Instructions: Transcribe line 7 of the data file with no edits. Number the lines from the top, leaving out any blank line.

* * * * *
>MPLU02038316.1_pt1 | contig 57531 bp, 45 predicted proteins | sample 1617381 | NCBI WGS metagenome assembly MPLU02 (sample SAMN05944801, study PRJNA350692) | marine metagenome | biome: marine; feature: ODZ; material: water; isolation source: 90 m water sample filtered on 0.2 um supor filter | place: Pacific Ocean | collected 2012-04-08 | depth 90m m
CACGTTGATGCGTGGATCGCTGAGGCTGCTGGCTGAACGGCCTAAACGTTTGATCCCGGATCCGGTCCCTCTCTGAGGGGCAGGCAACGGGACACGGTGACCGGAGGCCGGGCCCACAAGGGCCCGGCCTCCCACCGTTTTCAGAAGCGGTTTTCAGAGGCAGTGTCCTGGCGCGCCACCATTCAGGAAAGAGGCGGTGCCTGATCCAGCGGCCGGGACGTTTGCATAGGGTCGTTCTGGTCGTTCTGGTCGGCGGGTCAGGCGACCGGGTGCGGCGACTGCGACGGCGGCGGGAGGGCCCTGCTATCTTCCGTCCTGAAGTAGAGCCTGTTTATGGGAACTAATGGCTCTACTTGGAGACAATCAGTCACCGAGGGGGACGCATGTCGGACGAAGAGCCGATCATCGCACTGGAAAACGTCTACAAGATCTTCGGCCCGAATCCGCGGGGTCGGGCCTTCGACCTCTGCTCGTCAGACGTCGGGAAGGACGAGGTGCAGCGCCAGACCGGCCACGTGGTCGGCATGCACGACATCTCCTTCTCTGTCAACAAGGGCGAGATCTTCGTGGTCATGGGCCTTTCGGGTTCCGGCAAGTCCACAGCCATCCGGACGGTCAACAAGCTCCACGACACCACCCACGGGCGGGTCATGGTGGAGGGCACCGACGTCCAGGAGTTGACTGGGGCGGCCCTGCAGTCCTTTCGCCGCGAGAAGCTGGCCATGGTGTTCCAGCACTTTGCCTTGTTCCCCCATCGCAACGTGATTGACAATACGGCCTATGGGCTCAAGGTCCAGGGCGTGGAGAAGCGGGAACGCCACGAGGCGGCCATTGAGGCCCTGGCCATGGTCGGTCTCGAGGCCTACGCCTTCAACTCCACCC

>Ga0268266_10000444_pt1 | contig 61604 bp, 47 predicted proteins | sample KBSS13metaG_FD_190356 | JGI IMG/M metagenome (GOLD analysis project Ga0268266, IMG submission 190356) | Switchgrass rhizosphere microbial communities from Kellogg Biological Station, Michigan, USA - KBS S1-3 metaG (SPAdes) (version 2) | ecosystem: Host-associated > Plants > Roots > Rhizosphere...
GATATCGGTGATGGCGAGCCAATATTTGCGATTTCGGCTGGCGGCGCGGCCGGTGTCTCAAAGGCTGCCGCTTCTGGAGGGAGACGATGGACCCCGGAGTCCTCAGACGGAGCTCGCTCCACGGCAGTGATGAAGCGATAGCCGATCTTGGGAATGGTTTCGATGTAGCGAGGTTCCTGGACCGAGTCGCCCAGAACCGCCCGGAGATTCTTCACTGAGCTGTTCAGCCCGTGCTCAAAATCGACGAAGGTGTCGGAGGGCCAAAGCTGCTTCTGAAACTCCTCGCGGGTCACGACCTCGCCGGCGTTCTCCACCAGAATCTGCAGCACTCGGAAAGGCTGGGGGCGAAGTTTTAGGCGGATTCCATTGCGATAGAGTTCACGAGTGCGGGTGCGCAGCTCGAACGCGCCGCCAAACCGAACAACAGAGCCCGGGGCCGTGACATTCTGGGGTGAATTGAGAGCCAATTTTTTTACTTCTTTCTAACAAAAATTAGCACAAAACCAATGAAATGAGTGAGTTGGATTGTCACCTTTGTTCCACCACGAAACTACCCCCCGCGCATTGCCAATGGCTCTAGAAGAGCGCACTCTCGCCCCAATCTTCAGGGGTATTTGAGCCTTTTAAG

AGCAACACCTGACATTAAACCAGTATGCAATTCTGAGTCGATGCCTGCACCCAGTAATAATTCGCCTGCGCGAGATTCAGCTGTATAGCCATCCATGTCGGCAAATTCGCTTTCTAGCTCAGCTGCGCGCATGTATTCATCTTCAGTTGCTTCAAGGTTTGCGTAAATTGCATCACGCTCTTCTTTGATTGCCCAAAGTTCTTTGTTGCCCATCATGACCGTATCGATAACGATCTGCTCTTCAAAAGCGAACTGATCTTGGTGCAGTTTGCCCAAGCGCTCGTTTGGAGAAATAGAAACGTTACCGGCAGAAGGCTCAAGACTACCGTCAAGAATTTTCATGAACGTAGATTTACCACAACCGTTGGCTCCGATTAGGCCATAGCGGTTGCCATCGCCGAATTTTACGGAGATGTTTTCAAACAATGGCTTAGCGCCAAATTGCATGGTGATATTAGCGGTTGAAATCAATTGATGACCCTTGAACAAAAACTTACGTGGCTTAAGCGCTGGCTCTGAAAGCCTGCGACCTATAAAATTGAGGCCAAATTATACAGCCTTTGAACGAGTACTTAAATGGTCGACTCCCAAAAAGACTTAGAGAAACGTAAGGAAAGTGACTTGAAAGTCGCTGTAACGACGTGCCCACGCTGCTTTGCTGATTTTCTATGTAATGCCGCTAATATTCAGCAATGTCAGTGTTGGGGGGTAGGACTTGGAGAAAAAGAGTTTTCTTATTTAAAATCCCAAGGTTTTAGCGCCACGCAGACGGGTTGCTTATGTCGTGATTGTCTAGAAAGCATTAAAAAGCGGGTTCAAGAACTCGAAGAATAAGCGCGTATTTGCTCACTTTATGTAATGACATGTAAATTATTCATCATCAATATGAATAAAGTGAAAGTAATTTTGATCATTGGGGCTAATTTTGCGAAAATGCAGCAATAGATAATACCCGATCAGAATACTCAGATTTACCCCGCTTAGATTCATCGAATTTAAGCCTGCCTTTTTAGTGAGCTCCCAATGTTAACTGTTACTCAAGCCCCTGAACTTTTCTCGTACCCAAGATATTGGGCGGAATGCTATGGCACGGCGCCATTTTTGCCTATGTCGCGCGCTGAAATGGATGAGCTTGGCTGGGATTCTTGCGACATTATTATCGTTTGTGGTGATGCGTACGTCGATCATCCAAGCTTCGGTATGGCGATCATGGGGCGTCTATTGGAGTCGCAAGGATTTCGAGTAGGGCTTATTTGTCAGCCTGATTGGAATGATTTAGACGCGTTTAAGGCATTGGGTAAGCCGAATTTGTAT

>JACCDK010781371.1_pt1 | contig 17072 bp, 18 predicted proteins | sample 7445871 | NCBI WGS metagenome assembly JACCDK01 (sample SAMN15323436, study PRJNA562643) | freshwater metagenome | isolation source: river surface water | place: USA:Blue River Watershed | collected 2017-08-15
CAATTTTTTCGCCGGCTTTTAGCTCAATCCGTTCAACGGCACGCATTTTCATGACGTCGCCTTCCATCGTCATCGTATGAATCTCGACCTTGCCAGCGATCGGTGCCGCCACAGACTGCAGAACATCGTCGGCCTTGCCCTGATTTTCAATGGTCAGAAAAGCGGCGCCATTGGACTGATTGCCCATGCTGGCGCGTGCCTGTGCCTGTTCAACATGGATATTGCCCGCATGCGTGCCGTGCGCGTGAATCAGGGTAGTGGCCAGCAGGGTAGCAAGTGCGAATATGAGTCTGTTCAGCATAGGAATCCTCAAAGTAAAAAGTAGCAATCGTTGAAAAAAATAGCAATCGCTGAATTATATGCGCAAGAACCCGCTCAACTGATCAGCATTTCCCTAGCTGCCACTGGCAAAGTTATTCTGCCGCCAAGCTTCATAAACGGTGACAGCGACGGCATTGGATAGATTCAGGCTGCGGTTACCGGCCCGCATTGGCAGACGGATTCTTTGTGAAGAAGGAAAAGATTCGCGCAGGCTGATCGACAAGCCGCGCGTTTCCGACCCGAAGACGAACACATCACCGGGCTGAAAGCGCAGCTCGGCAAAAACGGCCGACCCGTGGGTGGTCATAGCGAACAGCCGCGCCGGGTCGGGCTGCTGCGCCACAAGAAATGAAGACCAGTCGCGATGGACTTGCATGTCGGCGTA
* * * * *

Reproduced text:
CAATTTTTTCGCCGGCTTTTAGCTCAATCCGTTCAACGGCACGCATTTTCATGACGTCGCCTTCCATCGTCATCGTATGAATCTCGACCTTGCCAGCGATCGGTGCCGCCACAGACTGCAGAACATCGTCGGCCTTGCCCTGATTTTCAATGGTCAGAAAAGCGGCGCCATTGGACTGATTGCCCATGCTGGCGCGTGCCTGTGCCTGTTCAACATGGATATTGCCCGCATGCGTGCCGTGCGCGTGAATCAGGGTAGTGGCCAGCAGGGTAGCAAGTGCGAATATGAGTCTGTTCAGCATAGGAATCCTCAAAGTAAAAAGTAGCAATCGTTGAAAAAAATAGCAATCGCTGAATTATATGCGCAAGAACCCGCTCAACTGATCAGCATTTCCCTAGCTGCCACTGGCAAAGTTATTCTGCCGCCAAGCTTCATAAACGGTGACAGCGACGGCATTGGATAGATTCAGGCTGCGGTTACCGGCCCGCATTGGCAGACGGATTCTTTGTGAAGAAGGAAAAGATTCGCGCAGGCTGATCGACAAGCCGCGCGTTTCCGACCCGAAGACGAACACATCACCGGGCTGAAAGCGCAGCTCGGCAAAAACGGCCGACCCGTGGGTGGTCATAGCGAACAGCCGCGCCGGGTCGGGCTGCTGCGCCACAAGAAATGAAGACCAGTCGCGATGGACTTGCATGTCGGCGTA